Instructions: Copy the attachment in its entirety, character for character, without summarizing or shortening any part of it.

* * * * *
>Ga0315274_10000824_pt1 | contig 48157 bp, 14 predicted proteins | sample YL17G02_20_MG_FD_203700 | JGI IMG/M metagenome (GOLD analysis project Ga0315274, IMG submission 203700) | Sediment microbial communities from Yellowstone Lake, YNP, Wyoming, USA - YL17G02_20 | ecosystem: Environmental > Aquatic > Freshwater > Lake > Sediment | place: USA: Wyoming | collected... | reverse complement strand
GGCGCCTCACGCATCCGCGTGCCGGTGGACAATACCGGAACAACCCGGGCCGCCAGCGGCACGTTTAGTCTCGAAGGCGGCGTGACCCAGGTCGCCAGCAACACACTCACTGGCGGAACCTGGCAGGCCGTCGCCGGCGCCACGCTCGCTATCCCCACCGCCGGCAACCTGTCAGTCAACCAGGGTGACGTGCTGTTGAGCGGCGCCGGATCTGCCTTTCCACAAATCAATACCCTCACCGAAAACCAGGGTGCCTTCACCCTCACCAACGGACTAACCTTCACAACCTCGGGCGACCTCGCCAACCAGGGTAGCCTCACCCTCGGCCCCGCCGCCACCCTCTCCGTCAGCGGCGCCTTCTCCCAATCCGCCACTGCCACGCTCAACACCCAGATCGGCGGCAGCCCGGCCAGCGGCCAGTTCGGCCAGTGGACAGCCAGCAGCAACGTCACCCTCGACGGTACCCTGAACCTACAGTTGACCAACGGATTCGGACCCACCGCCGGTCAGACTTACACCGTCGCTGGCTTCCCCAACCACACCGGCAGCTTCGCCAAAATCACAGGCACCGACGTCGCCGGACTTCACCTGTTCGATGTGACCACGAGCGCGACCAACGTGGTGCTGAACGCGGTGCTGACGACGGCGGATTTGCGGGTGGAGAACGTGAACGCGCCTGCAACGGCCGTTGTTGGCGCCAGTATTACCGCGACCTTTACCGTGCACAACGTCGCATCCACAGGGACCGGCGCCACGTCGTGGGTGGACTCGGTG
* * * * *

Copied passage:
>Ga0315274_10000824_pt1 | contig 48157 bp, 14 predicted proteins | sample YL17G02_20_MG_FD_203700 | JGI IMG/M metagenome (GOLD analysis project Ga0315274, IMG submission 203700) | Sediment microbial communities from Yellowstone Lake, YNP, Wyoming, USA - YL17G02_20 | ecosystem: Environmental > Aquatic > Freshwater > Lake > Sediment | place: USA: Wyoming | collected... | reverse complement strand
GGCGCCTCACGCATCCGCGTGCCGGTGGACAATACCGGAACAACCCGGGCCGCCAGCGGCACGTTTAGTCTCGAAGGCGGCGTGACCCAGGTCGCCAGCAACACACTCACTGGCGGAACCTGGCAGGCCGTCGCCGGCGCCACGCTCGCTATCCCCACCGCCGGCAACCTGTCAGTCAACCAGGGTGACGTGCTGTTGAGCGGCGCCGGATCTGCCTTTCCACAAATCAATACCCTCACCGAAAACCAGGGTGCCTTCACCCTCACCAACGGACTAACCTTCACAACCTCGGGCGACCTCGCCAACCAGGGTAGCCTCACCCTCGGCCCCGCCGCCACCCTCTCCGTCAGCGGCGCCTTCTCCCAATCCGCCACTGCCACGCTCAACACCCAGATCGGCGGCAGCCCGGCCAGCGGCCAGTTCGGCCAGTGGACAGCCAGCAGCAACGTCACCCTCGACGGTACCCTGAACCTACAGTTGACCAACGGATTCGGACCCACCGCCGGTCAGACTTACACCGTCGCTGGCTTCCCCAACCACACCGGCAGCTTCGCCAAAATCACAGGCACCGACGTCGCCGGACTTCACCTGTTCGATGTGACCACGAGCGCGACCAACGTGGTGCTGAACGCGGTGCTGACGACGGCGGATTTGCGGGTGGAGAACGTGAACGCGCCTGCAACGGCCGTTGTTGGCGCCAGTATTACCGCGACCTTTACCGTGCACAACGTCGCATCCACAGGGACCGGCGCCACGTCGTGGGTGGACTCGGTG